Shelby finance bill clears Senate panel

Shelby finance bill clears Senate panel
© Greg Nash

The Senate Banking Committee approved a financial overhaul package on a 12-10 vote Thursday, but without support from moderate Democrats seen as crucial to the sweeping proposal’s clearing the upper chamber.

The vote was split along party lines, with Republicans arguing the legislation would provide regulatory relief to boost the economy and Democrats saying it will weaken the 2010 Dodd-Frank Wall Street reform law.

The tally indicates that the bill’s author, Committee Chairman Richard Shelby (R-Ala.), will have a hard time clearing 60-vote procedural hurdle generally needed to get a floor vote in the Senate.

After the hearing, however, Shelby didn't seem worried and signaled he was looking to continue negotiations throughout the summer.


"This is Round One," Shelby said with a smile. "It's a good start. We've raised the level of debate on this and there are four, five, six Democrats that might be able to work with us on this on the committee. This is the beginning of some serious negotiations."

He said it was "not a routine piece of legislation" because of the bill's economic impacts.

"We're not trying to get cloture right now," he said. "We're moving to the second step to have some serious negotiations."

The legislation has sparked intense interest from the financial community because it is the most aggressive overhaul since Congress passed Dodd-Frank, a landmark statute enacted in response to the 2008 economic crisis.

Shelby's bill would ease regulations on community banks and credit unions, while broadening the definition of smaller banks eligible for exemptions from Dodd-Frank. It would also seek to reform the Federal Reserve by shifting power to its regional banks.

Sen. Sherrod BrownSherrod Campbell BrownPowell says Fed will consider faster taper amid surging inflation Biden faces new pressure from climate groups after Powell pick Five Senate Democrats reportedly opposed to Biden banking nominee MORE (Ohio), the panel's top Democrat, railed at the bill during the hearing as a "one-sided [industry] wish list — pleasing to various interest groups but lacking any provisions to help the average American trying to navigate our financial system."

After the hearing, Brown advocated for a more piecemeal regulatory relief approach, saying he hoped to move legislation easing the burdens facing community banks that have widespread bipartisan support.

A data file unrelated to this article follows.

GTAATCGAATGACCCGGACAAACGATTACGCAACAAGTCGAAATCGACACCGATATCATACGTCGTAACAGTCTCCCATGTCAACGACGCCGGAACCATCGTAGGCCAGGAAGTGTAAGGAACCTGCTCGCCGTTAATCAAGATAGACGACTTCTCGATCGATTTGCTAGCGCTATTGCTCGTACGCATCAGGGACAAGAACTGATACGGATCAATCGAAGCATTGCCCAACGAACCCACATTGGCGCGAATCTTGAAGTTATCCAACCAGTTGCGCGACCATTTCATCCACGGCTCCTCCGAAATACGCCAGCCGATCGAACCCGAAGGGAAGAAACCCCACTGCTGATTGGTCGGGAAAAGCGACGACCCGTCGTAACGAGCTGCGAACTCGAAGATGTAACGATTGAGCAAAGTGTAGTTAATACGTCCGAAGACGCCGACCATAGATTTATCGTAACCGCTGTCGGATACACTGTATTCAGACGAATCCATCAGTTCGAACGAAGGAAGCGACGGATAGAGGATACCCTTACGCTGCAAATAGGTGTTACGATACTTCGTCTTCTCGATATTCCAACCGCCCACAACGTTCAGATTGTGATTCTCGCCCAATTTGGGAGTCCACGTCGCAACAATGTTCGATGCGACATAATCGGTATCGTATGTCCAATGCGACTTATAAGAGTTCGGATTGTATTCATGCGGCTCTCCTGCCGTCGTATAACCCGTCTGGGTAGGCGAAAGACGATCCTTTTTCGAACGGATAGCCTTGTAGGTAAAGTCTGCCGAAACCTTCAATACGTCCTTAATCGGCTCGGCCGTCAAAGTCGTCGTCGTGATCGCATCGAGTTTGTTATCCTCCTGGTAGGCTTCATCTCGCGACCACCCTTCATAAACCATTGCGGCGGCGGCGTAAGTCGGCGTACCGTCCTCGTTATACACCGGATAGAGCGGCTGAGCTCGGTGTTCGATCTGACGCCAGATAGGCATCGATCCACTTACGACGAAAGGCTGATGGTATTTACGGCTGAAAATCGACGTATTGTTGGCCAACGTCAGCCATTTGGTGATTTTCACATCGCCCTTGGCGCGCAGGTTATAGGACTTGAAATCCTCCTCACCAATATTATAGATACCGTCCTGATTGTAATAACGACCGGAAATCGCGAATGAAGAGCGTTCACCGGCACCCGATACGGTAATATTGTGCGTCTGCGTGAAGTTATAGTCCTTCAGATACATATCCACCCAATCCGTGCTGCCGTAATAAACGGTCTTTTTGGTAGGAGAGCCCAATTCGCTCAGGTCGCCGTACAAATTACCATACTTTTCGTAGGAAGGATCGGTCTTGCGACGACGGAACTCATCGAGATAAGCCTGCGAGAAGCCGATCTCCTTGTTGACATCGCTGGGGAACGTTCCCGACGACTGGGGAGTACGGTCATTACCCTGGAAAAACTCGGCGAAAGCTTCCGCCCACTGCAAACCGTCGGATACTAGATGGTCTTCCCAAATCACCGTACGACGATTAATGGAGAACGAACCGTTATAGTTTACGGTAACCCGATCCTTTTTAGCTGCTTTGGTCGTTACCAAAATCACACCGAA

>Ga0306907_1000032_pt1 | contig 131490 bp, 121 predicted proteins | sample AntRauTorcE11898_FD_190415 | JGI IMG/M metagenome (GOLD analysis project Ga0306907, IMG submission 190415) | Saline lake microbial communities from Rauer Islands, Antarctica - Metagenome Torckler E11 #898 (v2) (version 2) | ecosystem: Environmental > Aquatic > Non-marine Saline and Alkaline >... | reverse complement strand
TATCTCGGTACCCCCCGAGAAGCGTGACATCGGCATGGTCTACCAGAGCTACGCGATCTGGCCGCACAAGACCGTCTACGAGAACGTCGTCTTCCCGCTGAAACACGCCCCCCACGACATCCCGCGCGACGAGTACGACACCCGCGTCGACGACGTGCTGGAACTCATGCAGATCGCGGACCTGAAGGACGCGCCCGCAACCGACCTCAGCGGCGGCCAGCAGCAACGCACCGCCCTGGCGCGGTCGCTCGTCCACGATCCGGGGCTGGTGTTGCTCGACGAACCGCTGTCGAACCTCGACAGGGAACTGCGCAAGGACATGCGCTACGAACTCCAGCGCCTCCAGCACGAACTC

The community banking industry has argued since Dodd-Frank passage that the rules for big banks should not be applied to their institutions.

"We start with community banks, we should do where there is consensus, move quickly because the other [issues] will take longer, so we can get something out in the spring still before summer and get it signed by the president," Brown said. "And then let's sit down and talk about" the other issues, such as Fed reform.

After the hearing, Sen. Bob CorkerRobert (Bob) Phillips CorkerCheney set to be face of anti-Trump GOP How leaving Afghanistan cancels our post-9/11 use of force The unflappable Liz Cheney: Why Trump Republicans have struggled to crush her  MORE (R-Tenn.), a committee member, said, "obviously there won't be a vote on it in its current form."

"But hopefully between now and that time it'll change enough to where it will," Corker said.

Sens. Mark WarnerMark Robert WarnerFive Senate Democrats reportedly opposed to Biden banking nominee The Hill's Morning Report - Presented by ExxonMobil - House to vote on Biden social spending bill after McCarthy delay Overnight Defense & National Security — Presented by Boeing — US mulls Afghan evacuees' future MORE (D-Va.) and Heidi HeitkampMary (Heidi) Kathryn HeitkampVirginia loss lays bare Democrats' struggle with rural voters Washington's oldest contact sport: Lobbyists scrum to dilute or kill Democrats' tax bill Progressives prepare to launch counterattack in tax fight MORE (D-N.D.) — two moderates Shelby could need to build support for the bill — took Shelby to task during the hearing for his negotiations, reiterating claims that Shelby didn't work with Democrats in putting together the proposal.

"I have been more upset by this process than anything I’ve been involved with in the entire United States Senate," Warner said during the hearing.

Shelby refuted those reprovals: "At the staff level, the process has included more than 40 bipartisan staff meetings, briefings and conference calls to discuss each issue and a possible way forward."